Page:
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HSBC cut its profitability targets due to the cost of tougher banking regulations, joining rivals such as Barclays, and disappointed investors with below forecast 2010 earnings.
The bank's pretax profit for the year ending December 31 more than doubled from 2009 to $19 billion US, but this figure came in below the average pretax profit forecast of $20 billion, according to analysts polled by Reuters Estimates.
HSBC said on Monday it had made a good start to the year but new chief executive Stuart Gulliver cut the bank's long-term return on equity (ROE) target to 12-15 percent from a previous 15-19 percent target.
HSBC shares, which had been trading up 2 percent before the results, fell back and were down 4.5 percent at 679.5 pence by 1005 GMT.
TOUGHER CAPITAL RULES
HSBC's shares were at their lowest level in nearly a month, and were the among the worst performers on Britain's benchmark FTSE 100 index, which was down by 0.6 percent.
HSBC also weighed on the European banking index, which fell 1.3 percent.
"The underlying pretax profit is significantly disappointing," said Canaccord Genuity analyst Cormac Leech.
Banks around the world are under pressure from regulators to raise capital to strengthen their balance sheets, in order to prevent a return of the 2008 credit crisis which resulted in the collapse of Lehman Brothers.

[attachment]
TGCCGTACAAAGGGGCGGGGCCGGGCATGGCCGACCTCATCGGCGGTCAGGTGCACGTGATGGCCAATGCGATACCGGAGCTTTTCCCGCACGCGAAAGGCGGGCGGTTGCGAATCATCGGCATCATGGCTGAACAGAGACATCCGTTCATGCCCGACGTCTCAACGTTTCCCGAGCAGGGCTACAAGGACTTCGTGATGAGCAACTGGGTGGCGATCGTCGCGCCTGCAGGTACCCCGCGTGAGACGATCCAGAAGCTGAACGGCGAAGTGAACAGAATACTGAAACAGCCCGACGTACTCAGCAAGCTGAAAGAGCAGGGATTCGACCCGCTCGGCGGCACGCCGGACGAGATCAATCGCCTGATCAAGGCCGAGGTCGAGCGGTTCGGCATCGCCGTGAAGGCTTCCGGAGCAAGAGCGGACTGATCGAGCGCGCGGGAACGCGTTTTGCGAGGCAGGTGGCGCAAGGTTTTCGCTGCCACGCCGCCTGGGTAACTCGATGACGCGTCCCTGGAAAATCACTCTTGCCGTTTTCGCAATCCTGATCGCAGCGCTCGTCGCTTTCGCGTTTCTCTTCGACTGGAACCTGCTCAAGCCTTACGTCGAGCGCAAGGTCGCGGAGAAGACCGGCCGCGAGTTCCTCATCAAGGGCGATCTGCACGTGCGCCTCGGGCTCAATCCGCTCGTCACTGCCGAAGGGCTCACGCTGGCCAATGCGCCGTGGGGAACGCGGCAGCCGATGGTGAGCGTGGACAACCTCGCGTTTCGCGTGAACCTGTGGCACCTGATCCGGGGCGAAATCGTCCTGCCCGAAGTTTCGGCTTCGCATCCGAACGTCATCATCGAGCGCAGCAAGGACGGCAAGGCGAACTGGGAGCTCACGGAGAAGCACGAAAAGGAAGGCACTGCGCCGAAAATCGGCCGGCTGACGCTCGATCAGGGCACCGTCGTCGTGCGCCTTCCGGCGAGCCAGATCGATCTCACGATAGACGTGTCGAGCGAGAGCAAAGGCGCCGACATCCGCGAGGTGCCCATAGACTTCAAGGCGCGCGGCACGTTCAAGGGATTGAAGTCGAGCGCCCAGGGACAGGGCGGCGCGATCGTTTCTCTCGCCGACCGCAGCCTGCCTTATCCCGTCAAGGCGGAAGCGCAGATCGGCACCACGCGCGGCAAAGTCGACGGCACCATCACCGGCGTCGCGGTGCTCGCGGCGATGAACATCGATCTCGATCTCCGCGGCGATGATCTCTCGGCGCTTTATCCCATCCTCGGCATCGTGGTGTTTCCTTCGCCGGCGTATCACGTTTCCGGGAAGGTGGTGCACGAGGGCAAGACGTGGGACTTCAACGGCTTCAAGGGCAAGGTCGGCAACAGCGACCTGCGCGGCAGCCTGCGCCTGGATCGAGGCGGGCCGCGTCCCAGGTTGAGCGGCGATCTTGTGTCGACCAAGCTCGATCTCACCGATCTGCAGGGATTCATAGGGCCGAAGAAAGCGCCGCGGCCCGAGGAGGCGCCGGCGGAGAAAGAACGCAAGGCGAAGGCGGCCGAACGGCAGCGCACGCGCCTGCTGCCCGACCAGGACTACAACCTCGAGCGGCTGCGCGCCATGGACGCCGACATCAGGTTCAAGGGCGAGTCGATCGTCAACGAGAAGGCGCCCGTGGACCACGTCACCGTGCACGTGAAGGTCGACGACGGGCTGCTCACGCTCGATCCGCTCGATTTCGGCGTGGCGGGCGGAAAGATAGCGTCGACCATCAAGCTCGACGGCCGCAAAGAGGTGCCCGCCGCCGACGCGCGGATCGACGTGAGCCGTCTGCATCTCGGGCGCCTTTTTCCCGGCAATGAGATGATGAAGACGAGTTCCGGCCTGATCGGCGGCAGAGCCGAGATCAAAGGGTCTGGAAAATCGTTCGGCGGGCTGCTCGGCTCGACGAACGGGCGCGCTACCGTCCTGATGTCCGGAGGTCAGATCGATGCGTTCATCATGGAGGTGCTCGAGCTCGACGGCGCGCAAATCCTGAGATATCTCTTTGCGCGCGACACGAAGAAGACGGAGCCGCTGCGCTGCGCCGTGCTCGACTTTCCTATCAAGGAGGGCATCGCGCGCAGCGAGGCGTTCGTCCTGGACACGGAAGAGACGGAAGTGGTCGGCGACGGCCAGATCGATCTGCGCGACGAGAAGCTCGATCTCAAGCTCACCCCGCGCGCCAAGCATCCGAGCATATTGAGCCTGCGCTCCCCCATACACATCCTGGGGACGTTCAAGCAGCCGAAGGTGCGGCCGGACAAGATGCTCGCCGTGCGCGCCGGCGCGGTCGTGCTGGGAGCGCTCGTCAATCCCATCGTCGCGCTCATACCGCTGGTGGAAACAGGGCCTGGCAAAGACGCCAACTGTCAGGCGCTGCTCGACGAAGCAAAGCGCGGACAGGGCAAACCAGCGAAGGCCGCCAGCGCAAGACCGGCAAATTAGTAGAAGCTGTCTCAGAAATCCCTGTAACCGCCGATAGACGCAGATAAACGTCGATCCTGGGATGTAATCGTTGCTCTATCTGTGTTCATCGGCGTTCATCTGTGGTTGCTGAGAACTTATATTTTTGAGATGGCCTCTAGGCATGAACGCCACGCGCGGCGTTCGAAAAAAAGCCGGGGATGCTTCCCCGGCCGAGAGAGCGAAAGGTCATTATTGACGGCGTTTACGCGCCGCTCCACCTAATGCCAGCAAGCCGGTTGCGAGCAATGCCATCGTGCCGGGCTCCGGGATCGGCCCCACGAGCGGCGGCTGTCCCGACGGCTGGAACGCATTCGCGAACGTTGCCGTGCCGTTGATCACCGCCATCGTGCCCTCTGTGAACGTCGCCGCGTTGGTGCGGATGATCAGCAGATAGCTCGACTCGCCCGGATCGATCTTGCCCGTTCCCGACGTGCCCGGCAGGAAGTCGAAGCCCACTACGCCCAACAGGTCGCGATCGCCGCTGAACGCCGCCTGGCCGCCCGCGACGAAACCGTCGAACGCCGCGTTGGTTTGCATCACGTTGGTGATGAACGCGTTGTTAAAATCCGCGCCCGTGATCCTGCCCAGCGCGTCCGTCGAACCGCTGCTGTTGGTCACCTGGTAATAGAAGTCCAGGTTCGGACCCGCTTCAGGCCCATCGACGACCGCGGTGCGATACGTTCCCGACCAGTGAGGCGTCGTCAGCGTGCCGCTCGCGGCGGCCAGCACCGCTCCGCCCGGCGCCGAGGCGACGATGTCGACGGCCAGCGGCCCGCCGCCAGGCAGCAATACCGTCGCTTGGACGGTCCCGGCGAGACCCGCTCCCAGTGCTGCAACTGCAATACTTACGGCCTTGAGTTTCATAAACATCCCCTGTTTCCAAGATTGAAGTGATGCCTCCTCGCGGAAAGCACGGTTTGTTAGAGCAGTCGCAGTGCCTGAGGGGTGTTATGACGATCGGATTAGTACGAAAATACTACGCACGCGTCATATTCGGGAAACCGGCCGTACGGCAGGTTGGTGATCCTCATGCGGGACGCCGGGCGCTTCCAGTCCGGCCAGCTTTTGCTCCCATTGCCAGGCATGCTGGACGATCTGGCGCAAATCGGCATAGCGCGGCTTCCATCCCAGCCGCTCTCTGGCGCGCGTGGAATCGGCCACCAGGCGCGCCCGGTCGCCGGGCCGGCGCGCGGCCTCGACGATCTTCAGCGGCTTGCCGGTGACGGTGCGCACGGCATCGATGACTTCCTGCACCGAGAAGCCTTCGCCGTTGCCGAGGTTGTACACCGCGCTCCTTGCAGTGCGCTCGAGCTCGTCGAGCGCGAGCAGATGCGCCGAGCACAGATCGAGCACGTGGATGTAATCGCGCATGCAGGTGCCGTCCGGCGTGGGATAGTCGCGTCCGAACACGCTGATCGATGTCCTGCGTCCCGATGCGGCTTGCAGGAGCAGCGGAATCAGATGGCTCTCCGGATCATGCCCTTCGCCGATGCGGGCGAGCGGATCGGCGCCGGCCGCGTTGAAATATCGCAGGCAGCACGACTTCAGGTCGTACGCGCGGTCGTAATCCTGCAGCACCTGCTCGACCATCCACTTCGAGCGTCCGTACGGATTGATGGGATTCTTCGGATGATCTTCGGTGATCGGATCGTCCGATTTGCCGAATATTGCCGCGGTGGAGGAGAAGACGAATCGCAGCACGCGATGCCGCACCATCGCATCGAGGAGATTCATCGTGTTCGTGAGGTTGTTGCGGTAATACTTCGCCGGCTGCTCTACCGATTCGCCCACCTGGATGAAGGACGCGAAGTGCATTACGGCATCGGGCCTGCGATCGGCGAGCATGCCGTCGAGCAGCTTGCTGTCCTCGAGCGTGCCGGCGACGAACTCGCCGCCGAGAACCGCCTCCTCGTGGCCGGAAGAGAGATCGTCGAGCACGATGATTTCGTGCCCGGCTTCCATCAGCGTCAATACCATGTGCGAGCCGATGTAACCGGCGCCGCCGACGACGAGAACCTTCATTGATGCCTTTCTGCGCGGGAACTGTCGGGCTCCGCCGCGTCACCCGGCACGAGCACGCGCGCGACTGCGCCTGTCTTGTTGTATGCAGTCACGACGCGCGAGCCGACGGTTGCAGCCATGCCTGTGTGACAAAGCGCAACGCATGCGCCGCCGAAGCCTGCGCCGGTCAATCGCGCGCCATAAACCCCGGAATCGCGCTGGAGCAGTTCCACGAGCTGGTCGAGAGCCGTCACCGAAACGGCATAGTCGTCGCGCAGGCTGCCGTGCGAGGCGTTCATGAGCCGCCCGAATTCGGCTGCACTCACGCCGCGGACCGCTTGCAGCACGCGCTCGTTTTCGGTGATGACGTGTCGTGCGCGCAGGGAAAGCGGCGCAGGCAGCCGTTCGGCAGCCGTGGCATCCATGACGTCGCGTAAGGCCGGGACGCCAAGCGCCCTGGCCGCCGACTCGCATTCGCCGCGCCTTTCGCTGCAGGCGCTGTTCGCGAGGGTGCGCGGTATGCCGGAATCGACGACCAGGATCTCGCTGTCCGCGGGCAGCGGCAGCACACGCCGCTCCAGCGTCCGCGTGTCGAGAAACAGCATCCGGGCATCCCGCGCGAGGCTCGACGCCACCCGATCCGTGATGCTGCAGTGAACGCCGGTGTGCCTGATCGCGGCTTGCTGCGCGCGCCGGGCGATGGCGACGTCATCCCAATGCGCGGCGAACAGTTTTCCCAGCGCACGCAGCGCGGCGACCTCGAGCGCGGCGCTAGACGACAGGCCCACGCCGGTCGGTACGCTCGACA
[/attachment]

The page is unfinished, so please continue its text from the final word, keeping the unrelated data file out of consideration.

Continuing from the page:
HSBC CEO Gulliver said he did not think that HSBC would need a rights issue to raise new capital.
However, its finance director Iain Mackay said the bank's new, scaled back return on equity target reflected the tougher capital requirements for banks, as well as global economic uncertainty, as highlighted by recent political tensions in the Middle East and north Africa.
"We've targeted 12 to 15 percent through the cycle for return on equity, principally taking into consideration what we view as a somewhat unstable and uneven economic recovery over the coming years as well as much higher capital requirements," said Mackay.
HSBC's decision to cut back its return on equity targets followed a similar move by rivals Barclays and Credit Suisse.
Both those lenders scaled back their profitability expectations, saying their returns would be held in check by regulatory requirements to hold more capital.
Gulliver took over as CEO from Michael Geoghegan at the start of the year. Gulliver, Chairman Douglas Flint and Finance Director Iain MacKay took the helm after a boardroom power struggle erupted in September.
HSBC's annual report, also released on Monday, showed Gulliver was paid 6.2 million pounds last year, when he ran investment banking. That included a 5.2 million pound bonus and compared with 9.8 million pounds in 2009.
Gulliver said that a British tax on banks' balance sheets would have cost HSBC around $600 million at the end of 2010, and that HSBC was also under high pressure to pay its investment banking staff in Asia and Latin America well.